Bloat in dogs - Dougal's story!

Posted by Angela Pinder on

Dougal after being operated on at the vets for Gastric Torsion

Bloat /Gastric Torsion / GDV - Dougal's story

A year ago last year we nearly lost our beloved poodle, Dougal.  It was a week after celebrating our wedding ceremony on a Saturday evening, when Dougal started to vomit.  It was non productive vomit a bit foamy and watery, so we put him outside whilst we cleaned it up.  Again, outside he was wretching up non productive foamy vomit.  At this point we had spotted some green leaves in his vomit which concerned us, leading us to potentially think he might have been sick because of the leaves. We immediately rang the emergency vet who asked us to come down straight away!  We brought Dougal back into the house and it was at this point we saw that he was very bloated around his tummy.  Being a show Poodle in a continental trim, made it easier to see this swelling.  He wasn’t  himself at all he lied down on the floor and wouldn’t get up.  We knew we were in serious danger at this point and suspected bloat.  The scary thing is it happened so so fast.  We immediately got him to the vets, bless him he was still wagging his tail at the vets but he was in so much pain and discomfort.  The vet took Dougal’s stats, they were extremely high and he had gone into shock.   It was a very tense evening.  We found that when they managed to stabilise him,  and opened him up.  His stomach had done one full rotation and was black from the lack of oxygenated blood.  The full rotation had ripped the muscle holding down the stomach.  When the Vets rotated the stomach back around luckily the blood rushed straight through and was healthy again.  If he had of been an older dog, or if we had left it 5 minutes later, this might not have been the case.  It was one of the worst experiences of owning a pet, having been aware of the condition; Bloat or GDV. I knew it could happen extremely fast and that the dog was in immense danger and speed to vets is the key.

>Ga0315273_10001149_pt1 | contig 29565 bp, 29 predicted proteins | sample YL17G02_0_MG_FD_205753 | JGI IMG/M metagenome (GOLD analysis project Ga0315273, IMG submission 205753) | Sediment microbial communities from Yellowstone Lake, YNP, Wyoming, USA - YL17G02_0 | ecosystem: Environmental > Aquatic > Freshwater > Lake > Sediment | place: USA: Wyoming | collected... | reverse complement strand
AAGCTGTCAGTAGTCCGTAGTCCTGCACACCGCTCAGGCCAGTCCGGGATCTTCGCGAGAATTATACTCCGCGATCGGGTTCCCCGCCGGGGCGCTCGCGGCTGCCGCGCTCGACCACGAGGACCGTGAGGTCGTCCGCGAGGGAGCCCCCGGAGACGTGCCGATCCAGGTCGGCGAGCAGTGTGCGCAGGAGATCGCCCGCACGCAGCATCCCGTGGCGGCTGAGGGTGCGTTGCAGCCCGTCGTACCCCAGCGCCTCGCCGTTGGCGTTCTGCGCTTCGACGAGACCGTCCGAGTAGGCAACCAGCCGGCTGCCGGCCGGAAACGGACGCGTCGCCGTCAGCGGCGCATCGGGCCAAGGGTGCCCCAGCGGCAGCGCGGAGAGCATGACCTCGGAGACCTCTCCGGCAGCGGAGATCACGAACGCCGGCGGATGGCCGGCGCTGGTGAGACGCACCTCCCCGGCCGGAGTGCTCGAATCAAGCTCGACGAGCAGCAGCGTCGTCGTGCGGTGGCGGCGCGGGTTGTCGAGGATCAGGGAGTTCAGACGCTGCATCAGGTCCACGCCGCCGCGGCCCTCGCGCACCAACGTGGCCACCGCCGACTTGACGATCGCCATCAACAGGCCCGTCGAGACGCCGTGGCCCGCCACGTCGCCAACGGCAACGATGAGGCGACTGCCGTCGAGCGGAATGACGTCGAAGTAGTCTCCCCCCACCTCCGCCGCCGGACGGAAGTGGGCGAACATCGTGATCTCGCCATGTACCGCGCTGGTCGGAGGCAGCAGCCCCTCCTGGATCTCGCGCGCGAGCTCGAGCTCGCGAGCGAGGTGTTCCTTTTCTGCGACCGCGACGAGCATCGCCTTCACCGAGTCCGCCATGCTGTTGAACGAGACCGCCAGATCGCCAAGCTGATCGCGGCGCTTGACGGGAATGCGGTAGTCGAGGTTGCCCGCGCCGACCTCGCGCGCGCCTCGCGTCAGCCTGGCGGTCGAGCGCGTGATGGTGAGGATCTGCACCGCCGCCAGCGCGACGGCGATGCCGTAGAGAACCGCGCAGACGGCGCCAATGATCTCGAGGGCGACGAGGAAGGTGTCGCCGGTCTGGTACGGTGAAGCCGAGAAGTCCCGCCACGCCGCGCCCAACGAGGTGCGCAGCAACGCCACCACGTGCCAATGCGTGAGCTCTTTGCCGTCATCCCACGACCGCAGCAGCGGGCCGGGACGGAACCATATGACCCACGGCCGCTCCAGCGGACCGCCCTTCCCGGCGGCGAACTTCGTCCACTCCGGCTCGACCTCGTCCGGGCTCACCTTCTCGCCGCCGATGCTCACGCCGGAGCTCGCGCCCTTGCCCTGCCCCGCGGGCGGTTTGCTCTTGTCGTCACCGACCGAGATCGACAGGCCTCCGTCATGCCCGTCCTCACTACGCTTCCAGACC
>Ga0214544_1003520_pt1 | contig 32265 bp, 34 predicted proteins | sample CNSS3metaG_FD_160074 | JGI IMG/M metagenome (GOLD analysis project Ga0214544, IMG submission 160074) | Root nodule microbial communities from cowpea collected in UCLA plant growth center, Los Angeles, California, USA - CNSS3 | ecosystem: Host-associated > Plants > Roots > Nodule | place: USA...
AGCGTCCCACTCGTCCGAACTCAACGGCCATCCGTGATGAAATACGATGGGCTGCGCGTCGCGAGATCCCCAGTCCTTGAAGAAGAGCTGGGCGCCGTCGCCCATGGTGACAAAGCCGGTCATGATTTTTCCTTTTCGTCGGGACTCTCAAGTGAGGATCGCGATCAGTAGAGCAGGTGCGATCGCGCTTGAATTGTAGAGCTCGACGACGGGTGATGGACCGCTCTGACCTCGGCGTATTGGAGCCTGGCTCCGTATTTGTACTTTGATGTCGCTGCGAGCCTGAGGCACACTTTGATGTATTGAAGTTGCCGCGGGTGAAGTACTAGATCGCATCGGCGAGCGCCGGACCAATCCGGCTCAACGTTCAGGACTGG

GDV can happen at any time to any breed, it is a MAJOR EMERGENCY.  GDV stands for Gastric Dilation and Volvulus, also referred to as Bloat or Gastric Torsion, it is where the stomach twists and distends with gas.  It’s predominantly more likely to happen to deep chested breeds such as Great Danes, Standard Poodles, Boxers, Setters, German Shepherds, Dobermans, Lurchers etc.  When a dog experiences bloat, the distended stomach presses on the diaphragm and other internal organs causing problems with the cardiovascular system along with the respiratory system.  This makes it difficult for you dog to breathe and for the heart to get blood and oxygen around the body as it should do.  The dog will very rapidly go into shock.  While the stomach is twisted the blood supply to the stomach and also sometimes the spleen is affected meaning that the stomach wall and spleen can start to die.

Although there is no exact reason why GDV occurs, it is commonly seen following ingestion of a meal, or following strenuous exercise or even after drinking large amounts of water.                           

Dougal stats at vets after being operated on for GDV



Spotting the symptoms

  • Change in behaviour
  • More restless than normal
  • Increased breathing rate and effort
  • Excessive drooling
  • Unproductive vomit that tends to look like white foam/froth around the mouth
  • Pale white gums
  • As symptoms progress the abdomen will become enlarged
  • The heart rate will be high
  • Your dog may collapse

If your dog is experiences any of these symptoms get to the nearest vets as soon as possible, the longer you delay this, the less chance there is of survival.

We were extremely lucky that Dougal was able to be treated in time.  He had a Gastropexy completed which is where the stomach is attached to the body wall to prevent it from happening again. We collected him the very next day and nursed him back to full health within a week.  I am so grateful to the Katrina the Veterinary Surgeon and her team at Vets 4 Pets Preston out of hours team for saving our beautiful boy.  I am still surprised by how many people aren’t aware of this life threatening condition.  Please share this article to help your fellow dog lovers.

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